Here are a few good links on understanding a bit about the idea of "software factories".
- The Case for Software Factories by Jack Greenfield
- The Next Dev Wave: Software Factories at eWeek
- Reading is Fundamental at Harry Pierson's DevHawk web log
- And of course, Jack and Keith Short's book Software Factories: Assembling Applications with Patterns, Frameworks, Models & Tools
“Software Factories….are focused on product families, and can therefore make specific assumptions about the problem domain, the architecture, the implementation technologies and the development process. This lets them provide appropriate pattern palettes and bindings tuned for individual product families.”
This idea of product families is the key. They envision that tools (the Whitehorse tools included in VS 2005 for example representing the tip of the iceberg) will enable the creation of software product families based on what they call a “software schema” that allow development teams to quickly build customized versions of their software for different clients. Through domain specific languages (DSLs) and models that capture lots of metadata they propose to automate much of the construction of the software so that if you change a requirement at a higher level it gets reflected in the architecture, implementation, and deployment environments. It really introduces software development methodology different from MDA, UP, XP, and Agile Modeling.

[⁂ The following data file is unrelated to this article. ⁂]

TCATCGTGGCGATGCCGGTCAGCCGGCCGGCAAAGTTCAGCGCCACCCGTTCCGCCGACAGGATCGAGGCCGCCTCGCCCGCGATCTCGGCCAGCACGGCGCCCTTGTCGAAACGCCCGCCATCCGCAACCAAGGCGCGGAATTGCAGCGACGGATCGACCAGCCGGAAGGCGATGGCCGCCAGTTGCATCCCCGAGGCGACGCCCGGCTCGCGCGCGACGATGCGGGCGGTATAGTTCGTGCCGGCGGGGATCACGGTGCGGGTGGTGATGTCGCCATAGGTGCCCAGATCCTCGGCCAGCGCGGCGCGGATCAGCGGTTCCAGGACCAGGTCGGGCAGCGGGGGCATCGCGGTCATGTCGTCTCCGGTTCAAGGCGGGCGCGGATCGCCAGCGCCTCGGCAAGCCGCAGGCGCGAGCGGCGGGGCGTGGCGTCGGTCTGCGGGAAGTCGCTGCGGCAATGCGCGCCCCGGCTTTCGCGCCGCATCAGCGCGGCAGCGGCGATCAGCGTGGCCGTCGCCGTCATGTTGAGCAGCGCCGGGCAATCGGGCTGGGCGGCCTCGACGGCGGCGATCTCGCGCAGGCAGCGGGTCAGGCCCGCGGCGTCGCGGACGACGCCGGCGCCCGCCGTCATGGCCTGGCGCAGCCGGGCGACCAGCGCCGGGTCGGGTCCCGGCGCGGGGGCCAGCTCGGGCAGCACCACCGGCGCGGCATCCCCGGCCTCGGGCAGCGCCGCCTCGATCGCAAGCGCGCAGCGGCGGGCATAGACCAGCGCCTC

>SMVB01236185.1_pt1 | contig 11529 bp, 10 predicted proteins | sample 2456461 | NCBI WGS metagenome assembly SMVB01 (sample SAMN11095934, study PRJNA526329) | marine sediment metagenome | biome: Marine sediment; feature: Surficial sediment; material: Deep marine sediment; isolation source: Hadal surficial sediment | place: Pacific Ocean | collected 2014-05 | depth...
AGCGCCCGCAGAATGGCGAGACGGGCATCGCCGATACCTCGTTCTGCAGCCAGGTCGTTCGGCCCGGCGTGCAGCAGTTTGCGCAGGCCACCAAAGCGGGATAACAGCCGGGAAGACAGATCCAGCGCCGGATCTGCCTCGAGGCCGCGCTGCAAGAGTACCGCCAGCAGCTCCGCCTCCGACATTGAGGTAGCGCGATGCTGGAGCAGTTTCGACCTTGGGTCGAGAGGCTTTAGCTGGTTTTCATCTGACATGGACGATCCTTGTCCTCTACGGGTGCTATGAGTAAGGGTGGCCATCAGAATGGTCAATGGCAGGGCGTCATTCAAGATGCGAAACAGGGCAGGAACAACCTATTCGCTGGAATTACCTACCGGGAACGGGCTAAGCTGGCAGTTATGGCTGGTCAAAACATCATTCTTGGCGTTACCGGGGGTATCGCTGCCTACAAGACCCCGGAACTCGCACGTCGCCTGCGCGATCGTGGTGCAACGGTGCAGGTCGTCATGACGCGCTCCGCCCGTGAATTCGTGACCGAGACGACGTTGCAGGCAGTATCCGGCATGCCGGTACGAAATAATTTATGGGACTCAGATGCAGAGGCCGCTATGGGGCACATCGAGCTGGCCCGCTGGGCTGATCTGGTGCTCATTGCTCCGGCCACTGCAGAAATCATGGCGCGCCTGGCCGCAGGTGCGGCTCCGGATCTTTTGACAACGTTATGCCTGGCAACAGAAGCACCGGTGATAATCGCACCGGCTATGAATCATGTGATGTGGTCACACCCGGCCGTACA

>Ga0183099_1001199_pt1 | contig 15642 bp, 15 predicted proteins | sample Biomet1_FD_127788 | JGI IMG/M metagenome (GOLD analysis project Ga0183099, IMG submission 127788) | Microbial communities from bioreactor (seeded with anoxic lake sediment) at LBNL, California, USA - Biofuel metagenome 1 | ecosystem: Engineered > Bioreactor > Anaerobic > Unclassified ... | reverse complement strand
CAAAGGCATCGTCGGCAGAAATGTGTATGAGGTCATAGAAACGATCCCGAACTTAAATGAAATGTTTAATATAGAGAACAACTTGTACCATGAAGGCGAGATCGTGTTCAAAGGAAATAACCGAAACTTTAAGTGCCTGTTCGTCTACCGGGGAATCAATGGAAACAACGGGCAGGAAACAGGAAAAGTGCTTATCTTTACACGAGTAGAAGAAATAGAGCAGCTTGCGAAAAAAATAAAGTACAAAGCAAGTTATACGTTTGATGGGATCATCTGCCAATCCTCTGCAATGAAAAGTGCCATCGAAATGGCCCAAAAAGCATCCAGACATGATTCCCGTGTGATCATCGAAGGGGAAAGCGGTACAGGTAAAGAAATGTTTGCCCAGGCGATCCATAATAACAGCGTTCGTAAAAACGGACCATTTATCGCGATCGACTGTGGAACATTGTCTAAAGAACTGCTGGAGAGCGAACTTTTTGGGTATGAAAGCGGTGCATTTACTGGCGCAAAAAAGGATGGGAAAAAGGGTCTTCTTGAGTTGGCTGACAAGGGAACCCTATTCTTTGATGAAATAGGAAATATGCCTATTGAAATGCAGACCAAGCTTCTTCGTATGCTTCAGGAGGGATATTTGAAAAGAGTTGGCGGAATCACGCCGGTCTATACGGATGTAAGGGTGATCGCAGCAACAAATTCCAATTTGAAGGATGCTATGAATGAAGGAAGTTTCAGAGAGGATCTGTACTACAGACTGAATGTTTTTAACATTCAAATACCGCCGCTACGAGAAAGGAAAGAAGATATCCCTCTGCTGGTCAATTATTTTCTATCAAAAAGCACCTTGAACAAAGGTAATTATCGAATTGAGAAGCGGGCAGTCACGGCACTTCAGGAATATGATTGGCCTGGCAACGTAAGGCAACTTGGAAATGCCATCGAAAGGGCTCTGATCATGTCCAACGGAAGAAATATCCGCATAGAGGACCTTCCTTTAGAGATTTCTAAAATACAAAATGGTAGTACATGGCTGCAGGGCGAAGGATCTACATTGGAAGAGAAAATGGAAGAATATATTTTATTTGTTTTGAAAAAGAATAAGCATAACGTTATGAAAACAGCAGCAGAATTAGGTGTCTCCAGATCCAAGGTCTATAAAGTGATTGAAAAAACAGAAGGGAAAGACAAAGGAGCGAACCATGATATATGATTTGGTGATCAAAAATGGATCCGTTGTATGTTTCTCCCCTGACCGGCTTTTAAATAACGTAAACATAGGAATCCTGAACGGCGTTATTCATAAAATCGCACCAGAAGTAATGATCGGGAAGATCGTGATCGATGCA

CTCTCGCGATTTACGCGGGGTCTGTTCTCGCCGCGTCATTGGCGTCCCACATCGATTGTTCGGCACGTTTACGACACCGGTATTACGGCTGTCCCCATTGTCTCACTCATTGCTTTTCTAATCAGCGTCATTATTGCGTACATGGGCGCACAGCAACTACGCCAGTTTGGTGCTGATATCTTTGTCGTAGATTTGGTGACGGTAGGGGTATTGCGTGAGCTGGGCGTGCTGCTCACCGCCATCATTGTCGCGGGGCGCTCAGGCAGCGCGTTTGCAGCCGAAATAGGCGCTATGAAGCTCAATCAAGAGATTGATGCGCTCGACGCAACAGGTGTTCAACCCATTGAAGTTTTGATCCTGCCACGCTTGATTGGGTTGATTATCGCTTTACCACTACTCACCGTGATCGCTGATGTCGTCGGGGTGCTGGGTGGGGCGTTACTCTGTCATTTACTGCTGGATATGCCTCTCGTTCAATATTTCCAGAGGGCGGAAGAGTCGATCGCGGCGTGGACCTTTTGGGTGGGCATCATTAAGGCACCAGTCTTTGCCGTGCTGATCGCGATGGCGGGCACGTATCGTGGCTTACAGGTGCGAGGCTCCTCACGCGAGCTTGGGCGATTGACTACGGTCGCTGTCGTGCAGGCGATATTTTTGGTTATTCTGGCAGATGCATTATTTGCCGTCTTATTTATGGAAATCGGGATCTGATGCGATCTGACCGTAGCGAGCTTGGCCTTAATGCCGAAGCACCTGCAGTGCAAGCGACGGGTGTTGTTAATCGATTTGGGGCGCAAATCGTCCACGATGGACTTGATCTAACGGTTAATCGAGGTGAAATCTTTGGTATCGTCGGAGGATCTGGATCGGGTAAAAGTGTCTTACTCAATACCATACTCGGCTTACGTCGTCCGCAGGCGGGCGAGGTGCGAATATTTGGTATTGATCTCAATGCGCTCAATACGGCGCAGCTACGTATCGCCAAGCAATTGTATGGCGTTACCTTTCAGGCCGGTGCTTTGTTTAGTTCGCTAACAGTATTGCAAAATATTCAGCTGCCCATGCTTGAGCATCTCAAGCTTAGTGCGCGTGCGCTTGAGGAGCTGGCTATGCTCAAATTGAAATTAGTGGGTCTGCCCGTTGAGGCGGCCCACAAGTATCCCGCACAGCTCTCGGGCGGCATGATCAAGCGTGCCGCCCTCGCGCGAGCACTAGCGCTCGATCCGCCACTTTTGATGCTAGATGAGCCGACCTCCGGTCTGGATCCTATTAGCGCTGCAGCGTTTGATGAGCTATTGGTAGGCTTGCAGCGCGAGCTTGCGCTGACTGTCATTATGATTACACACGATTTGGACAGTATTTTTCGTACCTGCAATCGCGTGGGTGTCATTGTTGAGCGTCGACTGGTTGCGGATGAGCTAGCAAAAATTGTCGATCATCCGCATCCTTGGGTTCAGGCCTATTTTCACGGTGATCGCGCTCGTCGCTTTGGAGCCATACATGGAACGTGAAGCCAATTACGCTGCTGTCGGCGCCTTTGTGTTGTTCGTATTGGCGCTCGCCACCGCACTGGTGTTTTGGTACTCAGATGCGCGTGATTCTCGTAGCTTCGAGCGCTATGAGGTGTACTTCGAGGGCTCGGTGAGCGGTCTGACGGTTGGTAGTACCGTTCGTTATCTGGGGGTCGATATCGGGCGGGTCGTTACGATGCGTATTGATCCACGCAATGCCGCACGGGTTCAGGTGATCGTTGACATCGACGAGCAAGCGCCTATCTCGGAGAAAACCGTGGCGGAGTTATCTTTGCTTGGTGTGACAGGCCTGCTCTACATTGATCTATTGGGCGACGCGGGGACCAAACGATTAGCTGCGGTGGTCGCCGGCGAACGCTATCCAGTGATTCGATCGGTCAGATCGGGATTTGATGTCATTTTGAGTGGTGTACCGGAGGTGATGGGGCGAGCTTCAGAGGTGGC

In short, the software factory encompasses the idea of "economies of scope" for building enterprise business software rather than "economies of scale" upon which manufacturing and commerical software such as operating systems are based.
It seems to me that following this approach would mean that the Microsoft partner community might become more verticalized as a whole with different partners making the investment to specialize in different product families (product line developers in their terminology). Of course, partners would also need the skills to customize product families using the tools and lower-level technologies (product developers in their terminology). I would also assume that the Microsoft tools will include a few product families that are perhaps more generic.